Brechner News

Back to Brechner News

Study: Police Departments Illegally Gag Their Own Officers from Exposing Misconduct

Most police departments in the United States employ constitutionally questionable policies prohibiting their officers from expressing concerns publicly on social media about misconduct, according to a new study by Frank D. LoMonte, former director of the Brechner Freedom of Information Project at the University of Florida, and UF Levin College of Law alumna Jessica Terkovich.

The article, titled “’Twitter jail’ for the jailer: The precarious First Amendment rights of police officers to share workplace concerns on social media,” was published in the latest issue of the Nevada Law Journal.

Terkovich, who is now an assistant commonwealth attorney in Norfolk, Virginia, and LoMonte, who left UF in 2022 to become legal counsel at CNN and an adjunct instructor at the University of Georgia School of Law, analyzed the growing body of First Amendment caselaw adjudicating challenges to law enforcement agencies’ regulations on off-duty social media speech.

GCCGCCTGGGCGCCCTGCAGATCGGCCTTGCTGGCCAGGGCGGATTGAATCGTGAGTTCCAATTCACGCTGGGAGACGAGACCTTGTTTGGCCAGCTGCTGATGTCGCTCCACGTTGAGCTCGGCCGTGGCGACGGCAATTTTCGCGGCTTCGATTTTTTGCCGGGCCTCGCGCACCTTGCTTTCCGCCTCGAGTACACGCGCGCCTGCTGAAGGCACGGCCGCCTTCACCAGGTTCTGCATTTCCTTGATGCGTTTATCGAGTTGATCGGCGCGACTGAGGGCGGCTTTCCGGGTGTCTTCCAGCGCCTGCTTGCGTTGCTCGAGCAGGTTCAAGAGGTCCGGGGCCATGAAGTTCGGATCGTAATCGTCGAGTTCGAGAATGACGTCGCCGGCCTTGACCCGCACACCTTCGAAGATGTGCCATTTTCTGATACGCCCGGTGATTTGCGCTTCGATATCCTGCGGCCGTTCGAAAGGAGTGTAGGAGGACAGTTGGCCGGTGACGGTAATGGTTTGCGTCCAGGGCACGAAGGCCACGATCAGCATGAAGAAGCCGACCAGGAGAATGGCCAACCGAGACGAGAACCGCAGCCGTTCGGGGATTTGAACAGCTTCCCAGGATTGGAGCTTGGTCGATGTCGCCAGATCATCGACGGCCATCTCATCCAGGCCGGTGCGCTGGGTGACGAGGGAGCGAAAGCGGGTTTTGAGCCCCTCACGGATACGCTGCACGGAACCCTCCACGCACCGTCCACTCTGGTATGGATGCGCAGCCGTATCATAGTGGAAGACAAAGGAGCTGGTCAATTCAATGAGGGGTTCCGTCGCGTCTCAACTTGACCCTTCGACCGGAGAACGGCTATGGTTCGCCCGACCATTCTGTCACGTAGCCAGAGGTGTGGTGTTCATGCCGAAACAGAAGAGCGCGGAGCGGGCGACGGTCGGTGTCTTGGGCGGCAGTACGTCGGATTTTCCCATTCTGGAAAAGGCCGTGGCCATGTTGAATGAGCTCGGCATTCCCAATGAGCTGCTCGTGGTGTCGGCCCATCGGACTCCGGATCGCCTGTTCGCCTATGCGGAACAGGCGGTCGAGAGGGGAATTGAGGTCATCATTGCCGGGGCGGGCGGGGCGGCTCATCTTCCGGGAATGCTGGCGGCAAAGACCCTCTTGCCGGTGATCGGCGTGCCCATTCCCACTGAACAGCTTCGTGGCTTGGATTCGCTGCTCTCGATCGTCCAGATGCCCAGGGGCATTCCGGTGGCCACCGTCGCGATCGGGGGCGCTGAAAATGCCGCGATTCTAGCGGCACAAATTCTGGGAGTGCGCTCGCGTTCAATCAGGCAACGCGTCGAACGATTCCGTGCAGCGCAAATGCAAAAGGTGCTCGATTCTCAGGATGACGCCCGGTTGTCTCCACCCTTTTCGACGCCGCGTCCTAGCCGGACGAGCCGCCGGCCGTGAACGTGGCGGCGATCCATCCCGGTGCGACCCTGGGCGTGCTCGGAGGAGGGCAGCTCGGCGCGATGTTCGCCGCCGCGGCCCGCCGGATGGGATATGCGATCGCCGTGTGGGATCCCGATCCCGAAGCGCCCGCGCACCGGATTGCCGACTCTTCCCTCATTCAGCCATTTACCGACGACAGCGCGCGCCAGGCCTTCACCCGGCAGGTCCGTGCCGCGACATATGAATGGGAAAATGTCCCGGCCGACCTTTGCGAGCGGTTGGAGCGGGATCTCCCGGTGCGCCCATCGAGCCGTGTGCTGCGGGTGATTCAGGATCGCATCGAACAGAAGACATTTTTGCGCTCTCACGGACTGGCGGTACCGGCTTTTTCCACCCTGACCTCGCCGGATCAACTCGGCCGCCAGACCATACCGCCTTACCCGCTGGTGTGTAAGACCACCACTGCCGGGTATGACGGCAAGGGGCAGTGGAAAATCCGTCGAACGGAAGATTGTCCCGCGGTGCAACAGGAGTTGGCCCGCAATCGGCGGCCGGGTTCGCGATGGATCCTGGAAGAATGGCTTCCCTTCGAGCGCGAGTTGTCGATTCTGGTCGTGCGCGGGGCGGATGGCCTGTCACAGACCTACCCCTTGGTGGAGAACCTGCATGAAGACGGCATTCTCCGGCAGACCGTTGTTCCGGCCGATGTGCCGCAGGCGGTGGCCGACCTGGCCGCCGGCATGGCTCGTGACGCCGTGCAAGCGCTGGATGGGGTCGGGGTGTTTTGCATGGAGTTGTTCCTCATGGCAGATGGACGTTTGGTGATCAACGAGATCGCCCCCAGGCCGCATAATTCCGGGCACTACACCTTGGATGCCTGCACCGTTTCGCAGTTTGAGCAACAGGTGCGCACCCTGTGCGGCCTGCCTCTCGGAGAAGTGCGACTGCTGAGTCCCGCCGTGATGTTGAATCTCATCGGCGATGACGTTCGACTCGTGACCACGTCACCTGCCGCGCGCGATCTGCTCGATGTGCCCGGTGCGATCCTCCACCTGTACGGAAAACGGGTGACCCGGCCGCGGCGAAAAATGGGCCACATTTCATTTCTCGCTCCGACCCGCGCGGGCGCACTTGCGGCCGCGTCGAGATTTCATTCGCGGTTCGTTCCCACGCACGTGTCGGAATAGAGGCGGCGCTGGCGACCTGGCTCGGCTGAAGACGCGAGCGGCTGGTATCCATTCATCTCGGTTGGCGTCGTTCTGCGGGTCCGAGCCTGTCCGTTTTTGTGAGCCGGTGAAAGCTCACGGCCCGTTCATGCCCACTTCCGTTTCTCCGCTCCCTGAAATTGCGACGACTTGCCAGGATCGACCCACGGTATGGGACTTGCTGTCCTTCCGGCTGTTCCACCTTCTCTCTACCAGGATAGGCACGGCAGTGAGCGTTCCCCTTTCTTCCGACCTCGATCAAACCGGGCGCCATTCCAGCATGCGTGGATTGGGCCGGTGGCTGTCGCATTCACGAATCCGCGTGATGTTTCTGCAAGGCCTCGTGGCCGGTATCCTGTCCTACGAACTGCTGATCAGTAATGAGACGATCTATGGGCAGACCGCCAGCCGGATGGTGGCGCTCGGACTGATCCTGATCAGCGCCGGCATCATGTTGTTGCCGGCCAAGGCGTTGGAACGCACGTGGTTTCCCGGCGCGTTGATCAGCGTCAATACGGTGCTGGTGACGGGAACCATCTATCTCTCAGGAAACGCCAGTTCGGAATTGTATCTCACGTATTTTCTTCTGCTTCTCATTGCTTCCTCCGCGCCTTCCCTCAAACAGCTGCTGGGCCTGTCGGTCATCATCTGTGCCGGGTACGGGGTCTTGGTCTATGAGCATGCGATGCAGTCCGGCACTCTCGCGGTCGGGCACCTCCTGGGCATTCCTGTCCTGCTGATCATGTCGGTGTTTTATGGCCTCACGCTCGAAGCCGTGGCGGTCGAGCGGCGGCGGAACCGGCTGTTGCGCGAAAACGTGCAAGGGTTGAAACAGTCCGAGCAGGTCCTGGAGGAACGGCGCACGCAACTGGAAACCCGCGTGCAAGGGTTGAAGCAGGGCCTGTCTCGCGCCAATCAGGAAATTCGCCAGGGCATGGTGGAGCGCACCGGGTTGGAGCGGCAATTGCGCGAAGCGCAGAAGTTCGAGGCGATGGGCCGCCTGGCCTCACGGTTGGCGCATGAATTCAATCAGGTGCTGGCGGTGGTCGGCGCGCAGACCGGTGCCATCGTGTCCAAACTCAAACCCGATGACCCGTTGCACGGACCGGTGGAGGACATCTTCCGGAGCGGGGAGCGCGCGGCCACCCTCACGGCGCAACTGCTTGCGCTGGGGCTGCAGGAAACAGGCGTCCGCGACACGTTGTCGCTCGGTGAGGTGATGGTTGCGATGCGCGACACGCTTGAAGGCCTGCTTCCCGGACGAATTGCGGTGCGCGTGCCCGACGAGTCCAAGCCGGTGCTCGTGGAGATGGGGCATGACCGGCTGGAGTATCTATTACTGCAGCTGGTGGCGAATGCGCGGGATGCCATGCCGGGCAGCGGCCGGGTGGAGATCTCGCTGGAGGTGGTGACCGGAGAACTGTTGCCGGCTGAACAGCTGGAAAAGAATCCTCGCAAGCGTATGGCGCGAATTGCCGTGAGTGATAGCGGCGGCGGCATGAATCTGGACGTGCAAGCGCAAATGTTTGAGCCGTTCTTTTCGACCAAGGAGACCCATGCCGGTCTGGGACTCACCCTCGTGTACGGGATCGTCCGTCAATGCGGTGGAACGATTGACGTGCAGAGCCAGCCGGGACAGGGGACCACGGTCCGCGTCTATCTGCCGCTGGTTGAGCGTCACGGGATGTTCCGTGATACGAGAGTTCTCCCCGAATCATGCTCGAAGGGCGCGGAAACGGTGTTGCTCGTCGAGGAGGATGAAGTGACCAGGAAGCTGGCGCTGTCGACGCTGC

The article focuses on the Fourth Circuit’s 2016 ruling, Liverman v. City of Petersburg, in which the court declared that a police department may not forbid officers from posting “negative comments” critical of their employers, because such a rule chills officers’ ability to engage in constitutionally protected whistleblowing.

The researchers, with help from students at the Brechner FOI Project, then requested employee social media policies from the 50 largest police departments and 50 largest county sheriff’s offices in the nation. Of the 100 agencies, 12 failed to respond, and seven said they had no such policy. Of the 81 policies they reviewed, about three-quarters were on shaky ground, legally, by restricting officers’ ability to criticize their departments and publicly expose wrongdoing.

“We often see a disconnect between how the courts are interpreting the First Amendment and what government agencies are actually telling their employees,” LoMonte said. “The foundational purpose of the First Amendment is to empower people to criticize the government and advocate for change, and the Supreme Court has told us over and over that public employees don’t forfeit their right to speak out – including online – about issues of public concern.”

The authors recommend police agencies adopt policies more narrowly tailored that restrict only well-defined categories of speech that would reasonably be expected to harm the agency’s function while allowing officers to alert the public to issues of concern.

Posted: May 9, 2024
Category: Brechner News
Tagged as: , , , , , ,